SunOpta’s end markets of natural / organic food and beverages are very much on-trend as demonstrated by the growth of stores like Whole Foods, Sprouts Farmers Market and the shift in focus of peers like Kroger, as well as the increased emphasis on organic ingredients in restaurants and food service. Demand is increasing by double-digit percentages per year in categories such as frozen fruit and vegetables, nuts and seeds where SunOpta has consumer product offerings. Despite this, organic foods are currently estimated to only be 5% of the total US food market, leaving many years of potential growth ahead. Domestic demand for organic produce continues to outstrip supply growth, which makes SunOpta’s international sourcing network a significant advantage and a strong foundation for its move into private label manufacturing.
Several fundamental changes over the last six months piqued our interest in the Company. First, the management: Rik Jacobs, formerly the Company’s COO, replaced the old CEO. Mr. Jacobs has previous experience with Tetra Pak, and brings useful experience in consumer packaged goods. Secondly, the Company finally seems to have acknowledged the operational mistakes - at the 2016 analyst day, management laid out their execution plans in some detail, speaking to full integration of the many recent acquisitions and targeting significant improvement in operating metrics over the next 2-3 years. Targets include acceleration of organic growth to 10% p.a. from mid-single digits and expansion of gross profit margins from around 11% to 15%. While these would represent an improvement over recent performance, when benchmarked to private label and organic peers, we see these as reasonable and achievable targets.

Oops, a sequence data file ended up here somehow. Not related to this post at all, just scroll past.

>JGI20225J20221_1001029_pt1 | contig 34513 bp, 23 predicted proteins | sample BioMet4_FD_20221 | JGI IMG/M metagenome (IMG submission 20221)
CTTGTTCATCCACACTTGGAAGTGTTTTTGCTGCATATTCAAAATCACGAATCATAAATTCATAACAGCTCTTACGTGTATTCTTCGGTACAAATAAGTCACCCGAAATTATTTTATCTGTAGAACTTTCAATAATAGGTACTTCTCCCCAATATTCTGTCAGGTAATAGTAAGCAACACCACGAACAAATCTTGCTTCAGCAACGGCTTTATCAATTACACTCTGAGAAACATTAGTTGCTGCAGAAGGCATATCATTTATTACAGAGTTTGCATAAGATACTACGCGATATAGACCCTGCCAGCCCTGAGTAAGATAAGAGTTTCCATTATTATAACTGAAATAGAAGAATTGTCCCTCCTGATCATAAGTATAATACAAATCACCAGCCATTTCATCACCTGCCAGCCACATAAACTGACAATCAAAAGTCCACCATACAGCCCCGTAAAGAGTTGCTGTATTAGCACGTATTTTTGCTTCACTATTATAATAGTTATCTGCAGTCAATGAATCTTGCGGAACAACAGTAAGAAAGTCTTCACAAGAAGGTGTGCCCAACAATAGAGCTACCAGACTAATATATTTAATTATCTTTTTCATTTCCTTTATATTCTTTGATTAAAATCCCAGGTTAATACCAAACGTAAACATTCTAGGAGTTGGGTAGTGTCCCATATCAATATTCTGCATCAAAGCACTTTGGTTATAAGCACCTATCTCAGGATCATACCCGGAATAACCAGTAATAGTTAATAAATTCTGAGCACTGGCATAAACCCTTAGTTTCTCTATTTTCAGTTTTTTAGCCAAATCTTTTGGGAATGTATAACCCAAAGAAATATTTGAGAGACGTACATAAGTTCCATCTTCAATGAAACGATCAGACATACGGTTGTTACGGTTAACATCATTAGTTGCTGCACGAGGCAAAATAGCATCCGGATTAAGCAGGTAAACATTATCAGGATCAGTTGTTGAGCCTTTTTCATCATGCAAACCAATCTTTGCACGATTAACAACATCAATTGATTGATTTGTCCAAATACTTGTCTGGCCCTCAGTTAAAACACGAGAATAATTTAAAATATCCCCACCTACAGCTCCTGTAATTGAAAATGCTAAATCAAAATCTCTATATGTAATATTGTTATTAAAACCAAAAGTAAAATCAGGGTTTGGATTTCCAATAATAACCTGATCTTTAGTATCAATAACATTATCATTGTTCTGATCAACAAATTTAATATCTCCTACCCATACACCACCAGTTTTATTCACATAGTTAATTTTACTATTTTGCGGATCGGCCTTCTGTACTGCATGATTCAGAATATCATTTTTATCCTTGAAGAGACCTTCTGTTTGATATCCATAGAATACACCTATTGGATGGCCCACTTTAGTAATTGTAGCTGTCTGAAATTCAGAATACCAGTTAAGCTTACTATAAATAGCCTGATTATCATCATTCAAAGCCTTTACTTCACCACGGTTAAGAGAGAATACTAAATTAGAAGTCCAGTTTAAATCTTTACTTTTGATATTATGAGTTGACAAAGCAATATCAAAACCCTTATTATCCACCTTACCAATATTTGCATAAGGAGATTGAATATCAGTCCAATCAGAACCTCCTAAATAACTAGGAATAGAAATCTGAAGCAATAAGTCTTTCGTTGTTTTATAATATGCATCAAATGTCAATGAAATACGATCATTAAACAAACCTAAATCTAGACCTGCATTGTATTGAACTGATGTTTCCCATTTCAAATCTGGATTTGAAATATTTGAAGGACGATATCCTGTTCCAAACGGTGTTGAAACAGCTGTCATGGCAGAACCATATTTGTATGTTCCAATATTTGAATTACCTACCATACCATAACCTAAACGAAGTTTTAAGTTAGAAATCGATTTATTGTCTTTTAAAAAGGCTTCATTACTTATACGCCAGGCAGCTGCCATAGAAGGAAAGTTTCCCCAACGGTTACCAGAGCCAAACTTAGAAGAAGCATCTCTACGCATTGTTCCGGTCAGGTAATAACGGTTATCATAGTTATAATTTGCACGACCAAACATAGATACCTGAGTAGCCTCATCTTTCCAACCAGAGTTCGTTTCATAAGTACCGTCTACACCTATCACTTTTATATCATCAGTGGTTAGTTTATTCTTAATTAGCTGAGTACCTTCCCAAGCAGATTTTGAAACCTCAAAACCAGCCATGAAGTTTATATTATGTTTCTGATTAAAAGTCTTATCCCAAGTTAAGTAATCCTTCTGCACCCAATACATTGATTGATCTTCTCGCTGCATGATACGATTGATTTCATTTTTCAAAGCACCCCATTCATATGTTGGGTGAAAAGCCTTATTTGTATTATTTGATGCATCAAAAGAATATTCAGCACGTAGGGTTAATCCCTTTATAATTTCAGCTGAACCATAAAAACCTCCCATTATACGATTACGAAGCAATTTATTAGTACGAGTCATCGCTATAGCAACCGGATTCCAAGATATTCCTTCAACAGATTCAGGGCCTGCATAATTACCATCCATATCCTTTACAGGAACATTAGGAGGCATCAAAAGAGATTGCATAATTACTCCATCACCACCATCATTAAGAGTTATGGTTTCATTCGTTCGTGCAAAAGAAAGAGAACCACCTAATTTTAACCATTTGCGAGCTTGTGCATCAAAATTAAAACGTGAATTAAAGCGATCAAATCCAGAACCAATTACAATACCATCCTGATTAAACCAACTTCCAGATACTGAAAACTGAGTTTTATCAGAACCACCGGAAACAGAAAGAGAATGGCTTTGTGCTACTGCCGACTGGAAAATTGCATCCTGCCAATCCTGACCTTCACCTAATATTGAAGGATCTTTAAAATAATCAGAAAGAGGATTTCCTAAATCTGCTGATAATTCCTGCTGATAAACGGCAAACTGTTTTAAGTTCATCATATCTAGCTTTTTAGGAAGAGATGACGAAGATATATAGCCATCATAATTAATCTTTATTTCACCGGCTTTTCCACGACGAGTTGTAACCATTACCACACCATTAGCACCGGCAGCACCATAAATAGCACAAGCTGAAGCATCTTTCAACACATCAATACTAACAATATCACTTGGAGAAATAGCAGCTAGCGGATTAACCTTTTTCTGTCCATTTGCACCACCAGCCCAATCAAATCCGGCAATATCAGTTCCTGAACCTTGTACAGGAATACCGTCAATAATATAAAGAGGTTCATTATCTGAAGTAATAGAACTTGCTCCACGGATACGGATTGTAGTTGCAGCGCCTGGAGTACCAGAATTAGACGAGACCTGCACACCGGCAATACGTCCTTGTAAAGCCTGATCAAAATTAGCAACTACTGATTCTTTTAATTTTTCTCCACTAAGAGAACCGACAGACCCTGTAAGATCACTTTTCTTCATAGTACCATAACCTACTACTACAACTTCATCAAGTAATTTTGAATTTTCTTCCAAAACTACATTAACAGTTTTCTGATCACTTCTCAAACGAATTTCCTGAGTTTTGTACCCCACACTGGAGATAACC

Capital allocation – while the Sunrise Growers acquisition looked expensive to us, management has committed to reducing leverage by 1 - 1.5x over the next year by paying down debt and increasing cash flow, so we don’t see this as an issue. Secondly, management is having its feet held to the fire by an activist investor group, who owns 9.9% of the shares, with exposure to another 14.8% through cash-settled swaps, who wrote a letter to management in May emphasizing their belief that operational targets are not aggressive enough (they spoke of $1.60 in EPS as a realistic target) and requesting that management engage an investment bank to look at a potential sale of the Company. (http://investor.sunopta.com/secfiling.cfm?filingID=902664-16-7222&CIK=351834)As a result, SunOpta has retained Rothschild Inc. to look into strategic alternatives. To add a little more outside scrutiny, Engaged Capital filed a 13D with a 7.5% stake just this week. With multiple sets of eyes looking over their shoulders, we are optimistic that management will be focused on getting results sooner rather than later.
While a sale of the company could be at a large premium, we believe that the stock price could potentially double on operating improvements alone. We believe that the greatest opportunity is through sales growth and the utilization of the excess aseptic beverage capacity at the Company’s Allentown, PA facility. When the facility was completed, it gave SunOpta the ability to serve customers nationwide. We estimate that incremental profit margins on sales from the facility are as high as 35%, more than three times the corporate average. The Company is aiming for a mix of new products, new customers and greater penetration to get to full utilization over the next couple of years. Indeed, product innovation is an opportunity across the entire consumer products platform and a key selling point to customers. SunOpta has a dedicated innovation group to drive these efforts, headed by Jim Gratzek, formerly of General Mills, devoted to new product development.